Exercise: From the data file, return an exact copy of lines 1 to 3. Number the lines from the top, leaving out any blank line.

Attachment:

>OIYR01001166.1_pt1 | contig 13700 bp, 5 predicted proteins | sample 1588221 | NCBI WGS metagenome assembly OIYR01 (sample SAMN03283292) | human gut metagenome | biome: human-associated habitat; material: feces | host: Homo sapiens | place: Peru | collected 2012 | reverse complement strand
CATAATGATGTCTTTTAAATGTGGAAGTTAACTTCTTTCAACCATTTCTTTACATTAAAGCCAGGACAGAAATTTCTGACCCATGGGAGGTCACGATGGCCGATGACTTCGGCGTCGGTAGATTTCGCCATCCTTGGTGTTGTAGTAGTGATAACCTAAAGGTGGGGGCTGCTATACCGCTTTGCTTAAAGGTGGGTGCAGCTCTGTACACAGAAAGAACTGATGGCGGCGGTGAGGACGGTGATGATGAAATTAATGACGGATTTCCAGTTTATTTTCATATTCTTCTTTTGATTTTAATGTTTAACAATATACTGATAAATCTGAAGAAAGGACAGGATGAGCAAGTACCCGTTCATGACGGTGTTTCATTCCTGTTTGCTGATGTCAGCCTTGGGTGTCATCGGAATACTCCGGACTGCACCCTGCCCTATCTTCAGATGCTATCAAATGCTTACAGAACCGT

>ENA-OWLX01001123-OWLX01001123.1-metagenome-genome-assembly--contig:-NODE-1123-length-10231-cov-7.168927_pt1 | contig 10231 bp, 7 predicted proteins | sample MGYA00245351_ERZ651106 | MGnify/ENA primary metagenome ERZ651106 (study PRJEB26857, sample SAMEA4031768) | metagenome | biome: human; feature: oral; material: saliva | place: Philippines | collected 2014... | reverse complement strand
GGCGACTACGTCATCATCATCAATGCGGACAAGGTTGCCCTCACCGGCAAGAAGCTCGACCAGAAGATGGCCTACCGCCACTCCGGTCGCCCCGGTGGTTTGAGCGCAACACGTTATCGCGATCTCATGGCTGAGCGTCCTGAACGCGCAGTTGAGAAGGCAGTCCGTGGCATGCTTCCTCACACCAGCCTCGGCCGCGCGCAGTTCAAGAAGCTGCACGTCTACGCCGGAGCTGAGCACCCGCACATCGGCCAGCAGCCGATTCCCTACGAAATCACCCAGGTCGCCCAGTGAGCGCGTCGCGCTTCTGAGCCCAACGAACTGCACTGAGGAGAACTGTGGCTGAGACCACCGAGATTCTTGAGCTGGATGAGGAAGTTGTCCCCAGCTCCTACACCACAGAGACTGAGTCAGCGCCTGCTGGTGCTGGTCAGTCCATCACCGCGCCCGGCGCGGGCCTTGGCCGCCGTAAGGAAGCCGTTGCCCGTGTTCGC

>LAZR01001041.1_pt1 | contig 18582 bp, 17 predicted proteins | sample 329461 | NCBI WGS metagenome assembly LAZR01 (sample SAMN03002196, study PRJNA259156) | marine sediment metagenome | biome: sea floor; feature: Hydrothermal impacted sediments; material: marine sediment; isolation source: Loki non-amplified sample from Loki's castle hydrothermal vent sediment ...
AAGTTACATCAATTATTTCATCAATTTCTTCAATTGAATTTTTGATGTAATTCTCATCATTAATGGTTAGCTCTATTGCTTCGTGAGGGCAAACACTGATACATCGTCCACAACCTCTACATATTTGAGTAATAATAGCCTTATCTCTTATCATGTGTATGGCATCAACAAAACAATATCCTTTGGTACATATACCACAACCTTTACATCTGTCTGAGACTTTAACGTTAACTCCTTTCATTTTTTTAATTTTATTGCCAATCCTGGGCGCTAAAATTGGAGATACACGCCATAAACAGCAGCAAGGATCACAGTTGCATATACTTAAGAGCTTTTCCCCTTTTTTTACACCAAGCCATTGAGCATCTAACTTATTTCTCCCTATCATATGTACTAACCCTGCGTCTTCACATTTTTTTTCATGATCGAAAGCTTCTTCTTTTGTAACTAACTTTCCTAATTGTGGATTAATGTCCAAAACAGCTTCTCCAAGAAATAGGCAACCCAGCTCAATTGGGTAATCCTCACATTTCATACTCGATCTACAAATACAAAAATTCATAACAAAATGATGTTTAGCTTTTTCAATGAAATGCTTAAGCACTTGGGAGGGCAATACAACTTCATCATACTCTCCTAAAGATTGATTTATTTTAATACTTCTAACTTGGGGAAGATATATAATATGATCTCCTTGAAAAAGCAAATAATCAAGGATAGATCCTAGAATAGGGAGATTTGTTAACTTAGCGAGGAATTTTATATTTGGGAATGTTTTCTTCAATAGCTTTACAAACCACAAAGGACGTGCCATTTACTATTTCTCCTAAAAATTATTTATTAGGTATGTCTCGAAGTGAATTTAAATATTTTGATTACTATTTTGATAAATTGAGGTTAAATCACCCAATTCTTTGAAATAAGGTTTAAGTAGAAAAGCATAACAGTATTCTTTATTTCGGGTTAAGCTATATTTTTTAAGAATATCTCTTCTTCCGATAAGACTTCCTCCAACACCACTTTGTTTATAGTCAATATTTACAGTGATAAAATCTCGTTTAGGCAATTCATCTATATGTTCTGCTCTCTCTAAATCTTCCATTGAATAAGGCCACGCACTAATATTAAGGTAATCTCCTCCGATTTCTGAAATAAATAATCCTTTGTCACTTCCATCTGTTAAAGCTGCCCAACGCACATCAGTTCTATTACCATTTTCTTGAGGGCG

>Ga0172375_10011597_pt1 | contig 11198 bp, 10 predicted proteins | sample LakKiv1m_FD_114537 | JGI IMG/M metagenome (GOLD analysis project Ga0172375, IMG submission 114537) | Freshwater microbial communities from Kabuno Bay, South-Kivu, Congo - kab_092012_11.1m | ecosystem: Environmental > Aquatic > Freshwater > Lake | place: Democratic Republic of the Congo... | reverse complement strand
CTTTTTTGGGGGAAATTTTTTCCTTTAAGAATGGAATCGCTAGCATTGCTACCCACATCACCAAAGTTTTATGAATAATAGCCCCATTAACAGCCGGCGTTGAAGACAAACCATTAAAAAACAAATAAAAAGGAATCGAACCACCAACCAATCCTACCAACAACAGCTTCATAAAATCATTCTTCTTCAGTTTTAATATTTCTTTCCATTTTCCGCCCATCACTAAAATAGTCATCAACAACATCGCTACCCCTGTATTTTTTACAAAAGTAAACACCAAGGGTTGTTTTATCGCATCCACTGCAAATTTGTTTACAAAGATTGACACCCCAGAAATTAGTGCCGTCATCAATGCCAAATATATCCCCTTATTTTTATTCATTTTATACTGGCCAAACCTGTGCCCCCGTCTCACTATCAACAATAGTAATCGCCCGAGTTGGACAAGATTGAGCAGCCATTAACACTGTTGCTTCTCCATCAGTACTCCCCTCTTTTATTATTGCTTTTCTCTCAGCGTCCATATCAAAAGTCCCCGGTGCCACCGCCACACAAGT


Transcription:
>OIYR01001166.1_pt1 | contig 13700 bp, 5 predicted proteins | sample 1588221 | NCBI WGS metagenome assembly OIYR01 (sample SAMN03283292) | human gut metagenome | biome: human-associated habitat; material: feces | host: Homo sapiens | place: Peru | collected 2012 | reverse complement strand
CATAATGATGTCTTTTAAATGTGGAAGTTAACTTCTTTCAACCATTTCTTTACATTAAAGCCAGGACAGAAATTTCTGACCCATGGGAGGTCACGATGGCCGATGACTTCGGCGTCGGTAGATTTCGCCATCCTTGGTGTTGTAGTAGTGATAACCTAAAGGTGGGGGCTGCTATACCGCTTTGCTTAAAGGTGGGTGCAGCTCTGTACACAGAAAGAACTGATGGCGGCGGTGAGGACGGTGATGATGAAATTAATGACGGATTTCCAGTTTATTTTCATATTCTTCTTTTGATTTTAATGTTTAACAATATACTGATAAATCTGAAGAAAGGACAGGATGAGCAAGTACCCGTTCATGACGGTGTTTCATTCCTGTTTGCTGATGTCAGCCTTGGGTGTCATCGGAATACTCCGGACTGCACCCTGCCCTATCTTCAGATGCTATCAAATGCTTACAGAACCGT

>ENA-OWLX01001123-OWLX01001123.1-metagenome-genome-assembly--contig:-NODE-1123-length-10231-cov-7.168927_pt1 | contig 10231 bp, 7 predicted proteins | sample MGYA00245351_ERZ651106 | MGnify/ENA primary metagenome ERZ651106 (study PRJEB26857, sample SAMEA4031768) | metagenome | biome: human; feature: oral; material: saliva | place: Philippines | collected 2014... | reverse complement strand